Rent vs. Buy a House: Which One is Better for You?

Rent vs. Buy a House: Which One is Better for You?
Point Editorial

Should I buy a house or rent?

People have been asking themselves this question for generations, so don’t worry if you’re on the fence. You’re not alone.

Maybe you’ve been renting an apartment for a while and are curious about what home buying opportunities exist in your price range. Or perhaps you’re eager to leap to homeownership, but have doubts about the prohibitive costs of getting into real estate. 

The debate between buying a house or renting isn’t always as clear-cut as it might seem. Your decision boils down to various factors like your budget, career goals, location, and lifestyle preferences.

That’s why we’ve put together a list of all the pros and cons of buying vs. renting your house or apartment. 

Renting or owning?

You might have heard that renting your home is like throwing your money away. Or maybe you’ve heard that buying real estate is too risky for someone in your financial situation.

The truth is, there’s no clear winner. And it’s ultimately your choice to make, so consider all relevant factors before deciding what’s best for you.

To assist you in making an enlightened choice, ask yourself the following questions:

  • What is your monthly budget? Do you have savings?
  • How long do you plan to stay in your home? 
  • Do you want stability or flexibility?
  • What are your financial, career, and family goals?

The answers to these questions will help determine whether renting or buying is the better option for you. 

If you’re still unsure about which path to take, keep reading to get a detailed breakdown of the pros and cons of both renting and owning.

Renting a house: the good and the bad

In many cases, renting is the more affordable choice. When calculating costs, you should always do a detailed breakdown of up-front and monthly expenses. 

While many leases require an up-front security deposit to cover your first and last months’ rent, this deposit is usually smaller than a house’s down payment. You also save on closing costs and professional fees.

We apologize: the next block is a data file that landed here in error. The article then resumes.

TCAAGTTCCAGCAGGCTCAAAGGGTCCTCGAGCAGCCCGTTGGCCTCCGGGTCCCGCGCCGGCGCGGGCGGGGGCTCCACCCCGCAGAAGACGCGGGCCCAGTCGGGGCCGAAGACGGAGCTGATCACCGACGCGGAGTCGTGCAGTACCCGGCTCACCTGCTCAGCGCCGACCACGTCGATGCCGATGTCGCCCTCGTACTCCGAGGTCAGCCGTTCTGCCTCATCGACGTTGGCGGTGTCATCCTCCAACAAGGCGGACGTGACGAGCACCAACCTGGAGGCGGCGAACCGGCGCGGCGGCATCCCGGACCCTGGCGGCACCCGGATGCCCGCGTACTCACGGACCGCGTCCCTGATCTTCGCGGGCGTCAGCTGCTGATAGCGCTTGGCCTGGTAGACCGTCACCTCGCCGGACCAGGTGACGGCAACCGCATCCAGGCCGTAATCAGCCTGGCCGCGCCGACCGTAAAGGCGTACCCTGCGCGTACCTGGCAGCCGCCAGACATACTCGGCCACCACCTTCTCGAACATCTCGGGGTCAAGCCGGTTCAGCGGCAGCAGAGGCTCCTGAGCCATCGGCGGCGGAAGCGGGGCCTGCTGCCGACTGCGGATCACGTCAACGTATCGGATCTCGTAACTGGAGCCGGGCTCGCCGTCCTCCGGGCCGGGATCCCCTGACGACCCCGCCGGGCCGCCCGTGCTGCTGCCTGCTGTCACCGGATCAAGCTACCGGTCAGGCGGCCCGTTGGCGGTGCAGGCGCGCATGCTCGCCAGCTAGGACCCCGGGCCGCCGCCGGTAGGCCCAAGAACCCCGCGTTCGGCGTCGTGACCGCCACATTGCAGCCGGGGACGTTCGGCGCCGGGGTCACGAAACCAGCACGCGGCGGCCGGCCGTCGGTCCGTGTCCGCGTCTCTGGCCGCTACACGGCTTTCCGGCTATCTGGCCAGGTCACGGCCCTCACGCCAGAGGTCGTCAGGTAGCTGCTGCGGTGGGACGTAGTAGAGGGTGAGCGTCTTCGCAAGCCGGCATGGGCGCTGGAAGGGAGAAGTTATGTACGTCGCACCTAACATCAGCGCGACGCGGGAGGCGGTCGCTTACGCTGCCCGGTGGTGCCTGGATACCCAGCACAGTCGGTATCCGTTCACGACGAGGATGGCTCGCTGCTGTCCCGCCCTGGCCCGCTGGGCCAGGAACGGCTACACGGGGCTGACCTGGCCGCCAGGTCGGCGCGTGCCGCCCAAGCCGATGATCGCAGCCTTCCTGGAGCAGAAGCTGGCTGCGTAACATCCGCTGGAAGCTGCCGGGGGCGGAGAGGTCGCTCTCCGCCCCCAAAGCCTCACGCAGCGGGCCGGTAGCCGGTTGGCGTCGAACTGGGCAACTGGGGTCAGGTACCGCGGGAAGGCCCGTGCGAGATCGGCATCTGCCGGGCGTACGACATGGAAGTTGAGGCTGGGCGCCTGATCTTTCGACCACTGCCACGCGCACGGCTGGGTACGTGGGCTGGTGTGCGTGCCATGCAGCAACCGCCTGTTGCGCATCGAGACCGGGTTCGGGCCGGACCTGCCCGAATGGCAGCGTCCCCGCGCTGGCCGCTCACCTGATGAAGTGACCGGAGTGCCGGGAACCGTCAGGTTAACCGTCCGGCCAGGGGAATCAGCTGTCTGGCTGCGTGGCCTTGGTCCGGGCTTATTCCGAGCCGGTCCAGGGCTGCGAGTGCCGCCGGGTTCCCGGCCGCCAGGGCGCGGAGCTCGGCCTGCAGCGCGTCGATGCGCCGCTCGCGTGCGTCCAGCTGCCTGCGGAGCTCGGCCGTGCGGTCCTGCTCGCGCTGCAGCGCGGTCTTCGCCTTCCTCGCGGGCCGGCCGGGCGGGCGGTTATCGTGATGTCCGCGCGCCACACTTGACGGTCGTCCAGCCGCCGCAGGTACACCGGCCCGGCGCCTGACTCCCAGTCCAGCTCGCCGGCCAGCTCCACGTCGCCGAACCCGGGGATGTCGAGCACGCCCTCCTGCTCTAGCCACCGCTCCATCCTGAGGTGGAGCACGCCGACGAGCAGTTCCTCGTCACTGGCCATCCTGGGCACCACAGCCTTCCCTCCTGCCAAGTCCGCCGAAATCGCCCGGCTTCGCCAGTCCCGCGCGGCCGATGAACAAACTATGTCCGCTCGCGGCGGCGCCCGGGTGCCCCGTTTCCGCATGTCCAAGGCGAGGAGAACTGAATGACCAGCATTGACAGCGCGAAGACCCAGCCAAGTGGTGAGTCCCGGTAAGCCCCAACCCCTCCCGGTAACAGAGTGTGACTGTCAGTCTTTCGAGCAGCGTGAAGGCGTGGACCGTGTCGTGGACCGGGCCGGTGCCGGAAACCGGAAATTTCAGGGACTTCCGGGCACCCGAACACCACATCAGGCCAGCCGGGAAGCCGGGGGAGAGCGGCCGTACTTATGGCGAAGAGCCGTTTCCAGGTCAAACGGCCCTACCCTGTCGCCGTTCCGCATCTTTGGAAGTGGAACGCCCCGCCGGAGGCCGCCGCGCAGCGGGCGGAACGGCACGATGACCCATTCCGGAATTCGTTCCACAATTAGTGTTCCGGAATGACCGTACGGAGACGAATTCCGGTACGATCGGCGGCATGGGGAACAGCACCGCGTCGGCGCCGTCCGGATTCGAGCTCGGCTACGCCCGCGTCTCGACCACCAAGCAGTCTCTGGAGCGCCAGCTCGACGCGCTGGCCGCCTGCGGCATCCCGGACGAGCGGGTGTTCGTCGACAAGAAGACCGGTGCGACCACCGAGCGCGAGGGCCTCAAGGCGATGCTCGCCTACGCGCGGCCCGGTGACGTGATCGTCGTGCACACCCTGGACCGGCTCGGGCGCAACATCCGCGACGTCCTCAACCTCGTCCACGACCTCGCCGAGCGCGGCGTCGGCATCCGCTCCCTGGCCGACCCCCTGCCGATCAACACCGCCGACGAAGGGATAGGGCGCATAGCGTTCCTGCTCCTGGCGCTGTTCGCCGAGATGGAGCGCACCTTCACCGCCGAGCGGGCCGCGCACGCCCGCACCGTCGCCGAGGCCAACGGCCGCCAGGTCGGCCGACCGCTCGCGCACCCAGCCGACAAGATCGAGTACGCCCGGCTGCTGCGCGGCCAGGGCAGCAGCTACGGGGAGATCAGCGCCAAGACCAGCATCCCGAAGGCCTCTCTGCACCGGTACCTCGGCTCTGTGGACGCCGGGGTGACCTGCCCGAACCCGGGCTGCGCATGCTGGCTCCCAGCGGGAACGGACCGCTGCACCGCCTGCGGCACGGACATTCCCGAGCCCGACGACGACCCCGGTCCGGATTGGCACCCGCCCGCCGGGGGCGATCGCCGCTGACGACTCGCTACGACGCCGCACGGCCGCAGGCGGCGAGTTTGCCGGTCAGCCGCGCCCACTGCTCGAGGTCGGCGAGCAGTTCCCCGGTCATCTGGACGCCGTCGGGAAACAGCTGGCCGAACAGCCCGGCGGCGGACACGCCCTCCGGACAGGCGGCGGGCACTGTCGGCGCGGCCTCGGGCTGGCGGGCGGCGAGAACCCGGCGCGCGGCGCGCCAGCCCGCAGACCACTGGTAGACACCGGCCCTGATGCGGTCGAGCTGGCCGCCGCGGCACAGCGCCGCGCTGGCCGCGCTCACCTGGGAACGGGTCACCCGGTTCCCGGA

Even if your monthly mortgage payments are relatively low, you’ll often spend less every month on rent after considering all the other costs associated with home ownership like property taxes, private mortgage insurance (PMI), homeowners insurance, homeowners association (HOA) fees, and maintenance.

Renting gives you the flexibility to evaluate different lifestyles and change your plans if necessary. If you’re moving to a new city, haven’t settled into a stable career, or aren’t sure where you want to live yet, you’re probably better off renting an apartment or house until you have a better idea of your plans for the future.

It’s also much easier to uproot and move somewhere new when you’re a tenant, so renting is better than buying if you prefer a nomadic lifestyle over the stability of being a homeowner. The downside is that you can’t customize your living space as much or invest in renovations. 

Your family situation matters too. If you’re planning to get married or have kids soon, you might want to wait before buying until you can save up enough for a home that will suit your changing needs. 

On the other hand, if your family and career choices are settled and you have enough saved, renting might not be stable enough for you because you run the risk of losing your lease if your landlord sells the building or increases your rent.

Here is a summary of all the pros and cons of renting: